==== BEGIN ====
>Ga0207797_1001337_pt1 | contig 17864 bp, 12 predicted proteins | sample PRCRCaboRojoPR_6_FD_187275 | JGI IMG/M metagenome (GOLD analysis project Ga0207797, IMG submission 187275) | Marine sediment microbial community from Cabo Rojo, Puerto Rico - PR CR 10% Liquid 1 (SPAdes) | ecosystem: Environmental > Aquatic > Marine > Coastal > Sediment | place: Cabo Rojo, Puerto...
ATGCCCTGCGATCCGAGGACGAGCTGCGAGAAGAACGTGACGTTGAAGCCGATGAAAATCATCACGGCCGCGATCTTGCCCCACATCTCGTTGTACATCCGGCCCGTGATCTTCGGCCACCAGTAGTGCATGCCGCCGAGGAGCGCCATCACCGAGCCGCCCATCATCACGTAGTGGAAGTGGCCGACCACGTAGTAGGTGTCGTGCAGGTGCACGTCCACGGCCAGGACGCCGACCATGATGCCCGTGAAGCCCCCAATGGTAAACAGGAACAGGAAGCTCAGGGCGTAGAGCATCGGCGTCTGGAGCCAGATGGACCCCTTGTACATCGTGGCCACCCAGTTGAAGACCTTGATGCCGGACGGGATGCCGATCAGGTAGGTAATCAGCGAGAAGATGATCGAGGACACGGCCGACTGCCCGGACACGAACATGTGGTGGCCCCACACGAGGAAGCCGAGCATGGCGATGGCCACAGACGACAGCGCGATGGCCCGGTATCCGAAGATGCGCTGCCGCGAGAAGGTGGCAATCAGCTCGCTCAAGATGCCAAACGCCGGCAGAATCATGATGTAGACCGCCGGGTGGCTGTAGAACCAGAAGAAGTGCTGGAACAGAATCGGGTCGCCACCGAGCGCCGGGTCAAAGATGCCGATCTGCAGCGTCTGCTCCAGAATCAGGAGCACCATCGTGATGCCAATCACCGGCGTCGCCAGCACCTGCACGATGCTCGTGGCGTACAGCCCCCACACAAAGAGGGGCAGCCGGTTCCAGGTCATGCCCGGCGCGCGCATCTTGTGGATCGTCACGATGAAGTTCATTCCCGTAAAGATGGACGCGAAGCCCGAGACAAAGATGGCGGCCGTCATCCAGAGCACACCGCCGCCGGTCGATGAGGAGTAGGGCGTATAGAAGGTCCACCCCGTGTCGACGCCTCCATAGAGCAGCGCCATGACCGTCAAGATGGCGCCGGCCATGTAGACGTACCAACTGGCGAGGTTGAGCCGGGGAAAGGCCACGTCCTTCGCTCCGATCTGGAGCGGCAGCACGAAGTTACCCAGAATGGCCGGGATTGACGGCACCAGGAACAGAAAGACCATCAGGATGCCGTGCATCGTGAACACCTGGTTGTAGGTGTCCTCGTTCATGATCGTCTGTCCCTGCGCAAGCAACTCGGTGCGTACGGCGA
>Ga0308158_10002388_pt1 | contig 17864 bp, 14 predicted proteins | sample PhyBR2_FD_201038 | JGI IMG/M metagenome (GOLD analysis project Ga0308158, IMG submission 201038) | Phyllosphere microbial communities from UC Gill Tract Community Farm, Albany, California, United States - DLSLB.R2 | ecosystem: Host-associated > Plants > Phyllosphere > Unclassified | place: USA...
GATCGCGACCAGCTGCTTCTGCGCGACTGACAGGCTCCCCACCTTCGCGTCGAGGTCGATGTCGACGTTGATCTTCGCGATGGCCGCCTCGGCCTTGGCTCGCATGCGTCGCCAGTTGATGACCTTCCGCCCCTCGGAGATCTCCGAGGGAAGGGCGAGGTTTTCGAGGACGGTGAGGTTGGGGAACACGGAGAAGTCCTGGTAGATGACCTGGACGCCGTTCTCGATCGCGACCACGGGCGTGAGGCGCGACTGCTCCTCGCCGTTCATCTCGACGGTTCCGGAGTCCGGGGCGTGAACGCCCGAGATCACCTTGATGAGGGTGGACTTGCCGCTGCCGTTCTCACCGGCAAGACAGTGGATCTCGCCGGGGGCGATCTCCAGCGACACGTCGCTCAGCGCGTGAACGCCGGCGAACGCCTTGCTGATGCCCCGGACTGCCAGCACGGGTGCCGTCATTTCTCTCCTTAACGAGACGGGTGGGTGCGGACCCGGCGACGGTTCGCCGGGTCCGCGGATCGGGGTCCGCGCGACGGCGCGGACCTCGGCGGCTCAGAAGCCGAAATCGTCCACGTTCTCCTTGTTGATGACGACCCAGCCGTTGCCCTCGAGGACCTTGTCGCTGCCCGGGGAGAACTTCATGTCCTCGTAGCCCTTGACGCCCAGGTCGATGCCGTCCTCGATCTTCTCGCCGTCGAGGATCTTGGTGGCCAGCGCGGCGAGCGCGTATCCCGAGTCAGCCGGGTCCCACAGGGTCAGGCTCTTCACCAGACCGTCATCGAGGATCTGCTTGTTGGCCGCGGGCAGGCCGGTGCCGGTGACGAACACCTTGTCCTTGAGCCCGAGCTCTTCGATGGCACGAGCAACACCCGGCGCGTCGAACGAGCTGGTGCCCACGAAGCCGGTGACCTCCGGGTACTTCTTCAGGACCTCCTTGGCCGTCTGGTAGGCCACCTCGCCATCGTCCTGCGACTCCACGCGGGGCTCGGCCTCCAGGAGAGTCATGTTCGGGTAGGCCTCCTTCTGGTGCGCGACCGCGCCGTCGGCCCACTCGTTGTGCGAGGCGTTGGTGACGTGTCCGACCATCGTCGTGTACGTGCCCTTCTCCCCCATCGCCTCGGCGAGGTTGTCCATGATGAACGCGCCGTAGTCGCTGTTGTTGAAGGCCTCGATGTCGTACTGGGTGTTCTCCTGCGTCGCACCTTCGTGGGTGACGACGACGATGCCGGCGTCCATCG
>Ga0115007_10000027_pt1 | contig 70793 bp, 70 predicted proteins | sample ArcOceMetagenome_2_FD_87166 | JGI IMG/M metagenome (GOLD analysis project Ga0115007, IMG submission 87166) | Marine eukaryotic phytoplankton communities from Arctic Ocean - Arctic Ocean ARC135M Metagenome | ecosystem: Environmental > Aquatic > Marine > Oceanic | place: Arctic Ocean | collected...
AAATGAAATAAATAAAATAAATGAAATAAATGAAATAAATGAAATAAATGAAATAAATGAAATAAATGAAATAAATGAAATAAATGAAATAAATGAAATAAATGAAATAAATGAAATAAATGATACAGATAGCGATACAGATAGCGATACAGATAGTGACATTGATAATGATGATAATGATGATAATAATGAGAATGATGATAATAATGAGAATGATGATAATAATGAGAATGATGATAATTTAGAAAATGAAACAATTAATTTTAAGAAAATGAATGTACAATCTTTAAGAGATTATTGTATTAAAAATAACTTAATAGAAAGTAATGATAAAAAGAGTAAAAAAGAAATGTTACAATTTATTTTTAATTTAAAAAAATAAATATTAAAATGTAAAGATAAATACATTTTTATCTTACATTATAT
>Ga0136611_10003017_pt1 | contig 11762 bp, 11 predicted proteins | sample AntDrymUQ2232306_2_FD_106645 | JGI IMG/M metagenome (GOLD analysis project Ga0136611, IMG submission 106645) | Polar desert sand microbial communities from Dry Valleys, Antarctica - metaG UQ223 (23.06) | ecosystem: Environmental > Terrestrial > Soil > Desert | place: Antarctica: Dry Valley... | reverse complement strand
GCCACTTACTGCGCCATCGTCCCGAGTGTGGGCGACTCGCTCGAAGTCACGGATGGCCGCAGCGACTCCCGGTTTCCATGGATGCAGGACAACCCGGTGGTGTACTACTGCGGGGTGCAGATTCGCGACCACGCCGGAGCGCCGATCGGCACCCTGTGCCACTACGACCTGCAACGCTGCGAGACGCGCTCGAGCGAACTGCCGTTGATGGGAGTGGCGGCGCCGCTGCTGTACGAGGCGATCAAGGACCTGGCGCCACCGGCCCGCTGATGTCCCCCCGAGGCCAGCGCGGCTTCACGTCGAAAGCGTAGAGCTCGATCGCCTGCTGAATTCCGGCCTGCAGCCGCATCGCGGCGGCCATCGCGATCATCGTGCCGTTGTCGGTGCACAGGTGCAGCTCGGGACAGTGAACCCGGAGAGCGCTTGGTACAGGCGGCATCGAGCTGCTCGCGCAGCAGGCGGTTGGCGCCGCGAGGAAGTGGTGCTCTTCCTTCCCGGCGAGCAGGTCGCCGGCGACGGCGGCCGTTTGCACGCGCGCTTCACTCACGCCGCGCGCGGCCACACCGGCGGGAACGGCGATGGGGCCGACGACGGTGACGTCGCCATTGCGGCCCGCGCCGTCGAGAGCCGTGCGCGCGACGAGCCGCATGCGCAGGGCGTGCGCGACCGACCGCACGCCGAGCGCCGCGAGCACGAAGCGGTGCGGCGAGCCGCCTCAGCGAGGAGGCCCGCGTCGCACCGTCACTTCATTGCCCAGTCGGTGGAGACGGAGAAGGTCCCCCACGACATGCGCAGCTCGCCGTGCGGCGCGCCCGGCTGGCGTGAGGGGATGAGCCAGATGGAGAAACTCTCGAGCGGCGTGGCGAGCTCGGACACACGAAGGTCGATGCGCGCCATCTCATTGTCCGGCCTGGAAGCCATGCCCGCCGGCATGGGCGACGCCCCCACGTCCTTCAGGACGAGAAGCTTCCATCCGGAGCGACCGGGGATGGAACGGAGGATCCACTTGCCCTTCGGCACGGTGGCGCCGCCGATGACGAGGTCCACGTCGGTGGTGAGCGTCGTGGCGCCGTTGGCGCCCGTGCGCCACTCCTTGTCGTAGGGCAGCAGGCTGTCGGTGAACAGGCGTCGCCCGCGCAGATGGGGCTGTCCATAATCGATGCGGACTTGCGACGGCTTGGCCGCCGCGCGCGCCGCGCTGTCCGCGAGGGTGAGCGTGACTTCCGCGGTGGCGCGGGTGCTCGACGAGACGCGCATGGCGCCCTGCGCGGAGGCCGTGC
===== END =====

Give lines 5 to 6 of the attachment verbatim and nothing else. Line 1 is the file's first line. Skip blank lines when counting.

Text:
>Ga0115007_10000027_pt1 | contig 70793 bp, 70 predicted proteins | sample ArcOceMetagenome_2_FD_87166 | JGI IMG/M metagenome (GOLD analysis project Ga0115007, IMG submission 87166) | Marine eukaryotic phytoplankton communities from Arctic Ocean - Arctic Ocean ARC135M Metagenome | ecosystem: Environmental > Aquatic > Marine > Oceanic | place: Arctic Ocean | collected...
AAATGAAATAAATAAAATAAATGAAATAAATGAAATAAATGAAATAAATGAAATAAATGAAATAAATGAAATAAATGAAATAAATGAAATAAATGAAATAAATGAAATAAATGAAATAAATGATACAGATAGCGATACAGATAGCGATACAGATAGTGACATTGATAATGATGATAATGATGATAATAATGAGAATGATGATAATAATGAGAATGATGATAATAATGAGAATGATGATAATTTAGAAAATGAAACAATTAATTTTAAGAAAATGAATGTACAATCTTTAAGAGATTATTGTATTAAAAATAACTTAATAGAAAGTAATGATAAAAAGAGTAAAAAAGAAATGTTACAATTTATTTTTAATTTAAAAAAATAAATATTAAAATGTAAAGATAAATACATTTTTATCTTACATTATAT